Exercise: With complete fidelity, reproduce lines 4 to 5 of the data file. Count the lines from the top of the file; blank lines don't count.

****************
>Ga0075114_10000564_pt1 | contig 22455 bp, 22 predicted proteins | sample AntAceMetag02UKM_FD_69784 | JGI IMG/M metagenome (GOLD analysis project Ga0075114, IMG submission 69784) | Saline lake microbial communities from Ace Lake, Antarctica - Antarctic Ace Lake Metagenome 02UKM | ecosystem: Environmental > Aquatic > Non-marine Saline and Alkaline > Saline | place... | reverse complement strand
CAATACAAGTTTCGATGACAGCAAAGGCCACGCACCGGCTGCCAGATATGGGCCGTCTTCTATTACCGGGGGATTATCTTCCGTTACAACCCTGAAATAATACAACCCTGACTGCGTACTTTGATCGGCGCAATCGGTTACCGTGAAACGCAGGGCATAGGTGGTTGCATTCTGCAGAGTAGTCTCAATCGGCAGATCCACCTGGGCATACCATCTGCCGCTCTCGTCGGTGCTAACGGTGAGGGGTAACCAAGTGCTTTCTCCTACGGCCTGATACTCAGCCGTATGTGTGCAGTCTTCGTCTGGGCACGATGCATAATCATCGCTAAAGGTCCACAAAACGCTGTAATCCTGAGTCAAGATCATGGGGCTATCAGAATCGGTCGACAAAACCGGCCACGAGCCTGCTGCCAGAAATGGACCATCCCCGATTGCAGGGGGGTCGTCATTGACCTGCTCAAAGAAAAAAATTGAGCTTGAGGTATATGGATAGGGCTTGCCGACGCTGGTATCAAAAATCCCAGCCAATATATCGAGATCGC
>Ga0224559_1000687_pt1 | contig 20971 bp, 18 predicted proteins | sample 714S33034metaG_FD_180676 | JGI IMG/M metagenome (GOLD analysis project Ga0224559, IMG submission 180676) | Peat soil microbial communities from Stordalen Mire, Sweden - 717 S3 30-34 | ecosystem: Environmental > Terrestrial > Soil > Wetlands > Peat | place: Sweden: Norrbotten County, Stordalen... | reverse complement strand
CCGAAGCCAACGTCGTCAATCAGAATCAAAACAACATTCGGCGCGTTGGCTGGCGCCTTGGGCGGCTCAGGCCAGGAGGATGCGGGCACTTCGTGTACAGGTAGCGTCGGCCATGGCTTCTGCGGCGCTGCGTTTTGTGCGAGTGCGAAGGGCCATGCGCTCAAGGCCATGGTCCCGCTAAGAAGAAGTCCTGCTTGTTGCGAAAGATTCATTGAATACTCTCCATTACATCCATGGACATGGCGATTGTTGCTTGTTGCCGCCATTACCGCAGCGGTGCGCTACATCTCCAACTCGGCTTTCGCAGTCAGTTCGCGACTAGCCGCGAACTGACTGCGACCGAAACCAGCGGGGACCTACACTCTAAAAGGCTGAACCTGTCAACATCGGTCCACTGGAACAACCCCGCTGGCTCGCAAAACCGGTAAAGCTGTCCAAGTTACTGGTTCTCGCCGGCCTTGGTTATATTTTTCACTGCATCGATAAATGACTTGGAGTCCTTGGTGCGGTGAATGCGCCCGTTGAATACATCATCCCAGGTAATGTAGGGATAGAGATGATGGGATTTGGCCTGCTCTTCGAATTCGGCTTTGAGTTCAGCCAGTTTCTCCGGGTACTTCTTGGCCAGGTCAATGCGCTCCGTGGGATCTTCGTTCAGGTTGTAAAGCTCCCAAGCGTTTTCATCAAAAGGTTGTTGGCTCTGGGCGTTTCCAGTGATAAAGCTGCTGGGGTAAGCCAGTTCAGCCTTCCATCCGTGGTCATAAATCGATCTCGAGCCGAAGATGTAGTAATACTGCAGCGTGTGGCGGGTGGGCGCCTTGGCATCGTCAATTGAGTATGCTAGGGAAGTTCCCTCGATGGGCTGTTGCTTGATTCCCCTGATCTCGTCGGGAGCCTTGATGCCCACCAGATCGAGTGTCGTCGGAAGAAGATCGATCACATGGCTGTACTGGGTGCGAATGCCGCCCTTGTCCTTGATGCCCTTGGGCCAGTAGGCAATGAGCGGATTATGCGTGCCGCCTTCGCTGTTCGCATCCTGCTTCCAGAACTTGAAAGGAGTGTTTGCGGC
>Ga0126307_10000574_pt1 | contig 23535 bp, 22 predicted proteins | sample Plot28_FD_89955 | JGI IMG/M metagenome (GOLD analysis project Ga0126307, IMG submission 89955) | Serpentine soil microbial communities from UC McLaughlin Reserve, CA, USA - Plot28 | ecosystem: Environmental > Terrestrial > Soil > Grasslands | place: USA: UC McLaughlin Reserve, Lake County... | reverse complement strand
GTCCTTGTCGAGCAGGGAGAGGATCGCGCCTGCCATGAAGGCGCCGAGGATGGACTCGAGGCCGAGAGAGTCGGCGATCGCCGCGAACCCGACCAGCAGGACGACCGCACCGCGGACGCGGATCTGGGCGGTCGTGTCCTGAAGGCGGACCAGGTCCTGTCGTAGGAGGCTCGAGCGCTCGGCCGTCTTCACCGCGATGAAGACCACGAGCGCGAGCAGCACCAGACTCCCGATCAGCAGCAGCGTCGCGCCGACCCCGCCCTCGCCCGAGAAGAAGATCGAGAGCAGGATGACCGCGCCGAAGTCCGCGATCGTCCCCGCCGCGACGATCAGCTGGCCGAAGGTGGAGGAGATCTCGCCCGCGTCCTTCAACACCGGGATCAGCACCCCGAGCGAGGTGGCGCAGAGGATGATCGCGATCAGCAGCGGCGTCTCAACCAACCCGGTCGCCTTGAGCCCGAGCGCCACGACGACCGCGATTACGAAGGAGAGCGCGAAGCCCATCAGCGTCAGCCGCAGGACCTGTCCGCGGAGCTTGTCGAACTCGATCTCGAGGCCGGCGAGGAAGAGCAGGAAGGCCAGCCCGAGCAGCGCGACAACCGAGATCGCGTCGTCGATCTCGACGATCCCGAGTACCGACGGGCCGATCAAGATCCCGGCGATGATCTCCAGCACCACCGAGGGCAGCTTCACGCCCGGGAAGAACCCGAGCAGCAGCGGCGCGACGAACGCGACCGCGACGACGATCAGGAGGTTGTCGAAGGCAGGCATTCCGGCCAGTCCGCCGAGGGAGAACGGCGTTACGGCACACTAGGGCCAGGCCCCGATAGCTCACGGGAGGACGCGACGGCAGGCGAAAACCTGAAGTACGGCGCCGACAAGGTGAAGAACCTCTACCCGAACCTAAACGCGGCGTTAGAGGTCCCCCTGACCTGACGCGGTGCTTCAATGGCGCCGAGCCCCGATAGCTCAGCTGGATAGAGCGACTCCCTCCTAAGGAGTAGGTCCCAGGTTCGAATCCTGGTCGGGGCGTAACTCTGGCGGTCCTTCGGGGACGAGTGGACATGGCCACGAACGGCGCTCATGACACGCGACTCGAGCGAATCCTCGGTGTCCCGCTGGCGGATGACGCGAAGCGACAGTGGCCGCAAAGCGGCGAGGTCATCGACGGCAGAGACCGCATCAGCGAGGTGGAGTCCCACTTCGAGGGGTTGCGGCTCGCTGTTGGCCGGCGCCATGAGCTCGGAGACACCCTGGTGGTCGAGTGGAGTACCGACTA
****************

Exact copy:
CCGAAGCCAACGTCGTCAATCAGAATCAAAACAACATTCGGCGCGTTGGCTGGCGCCTTGGGCGGCTCAGGCCAGGAGGATGCGGGCACTTCGTGTACAGGTAGCGTCGGCCATGGCTTCTGCGGCGCTGCGTTTTGTGCGAGTGCGAAGGGCCATGCGCTCAAGGCCATGGTCCCGCTAAGAAGAAGTCCTGCTTGTTGCGAAAGATTCATTGAATACTCTCCATTACATCCATGGACATGGCGATTGTTGCTTGTTGCCGCCATTACCGCAGCGGTGCGCTACATCTCCAACTCGGCTTTCGCAGTCAGTTCGCGACTAGCCGCGAACTGACTGCGACCGAAACCAGCGGGGACCTACACTCTAAAAGGCTGAACCTGTCAACATCGGTCCACTGGAACAACCCCGCTGGCTCGCAAAACCGGTAAAGCTGTCCAAGTTACTGGTTCTCGCCGGCCTTGGTTATATTTTTCACTGCATCGATAAATGACTTGGAGTCCTTGGTGCGGTGAATGCGCCCGTTGAATACATCATCCCAGGTAATGTAGGGATAGAGATGATGGGATTTGGCCTGCTCTTCGAATTCGGCTTTGAGTTCAGCCAGTTTCTCCGGGTACTTCTTGGCCAGGTCAATGCGCTCCGTGGGATCTTCGTTCAGGTTGTAAAGCTCCCAAGCGTTTTCATCAAAAGGTTGTTGGCTCTGGGCGTTTCCAGTGATAAAGCTGCTGGGGTAAGCCAGTTCAGCCTTCCATCCGTGGTCATAAATCGATCTCGAGCCGAAGATGTAGTAATACTGCAGCGTGTGGCGGGTGGGCGCCTTGGCATCGTCAATTGAGTATGCTAGGGAAGTTCCCTCGATGGGCTGTTGCTTGATTCCCCTGATCTCGTCGGGAGCCTTGATGCCCACCAGATCGAGTGTCGTCGGAAGAAGATCGATCACATGGCTGTACTGGGTGCGAATGCCGCCCTTGTCCTTGATGCCCTTGGGCCAGTAGGCAATGAGCGGATTATGCGTGCCGCCTTCGCTGTTCGCATCCTGCTTCCAGAACTTGAAAGGAGTGTTTGCGGC
>Ga0126307_10000574_pt1 | contig 23535 bp, 22 predicted proteins | sample Plot28_FD_89955 | JGI IMG/M metagenome (GOLD analysis project Ga0126307, IMG submission 89955) | Serpentine soil microbial communities from UC McLaughlin Reserve, CA, USA - Plot28 | ecosystem: Environmental > Terrestrial > Soil > Grasslands | place: USA: UC McLaughlin Reserve, Lake County... | reverse complement strand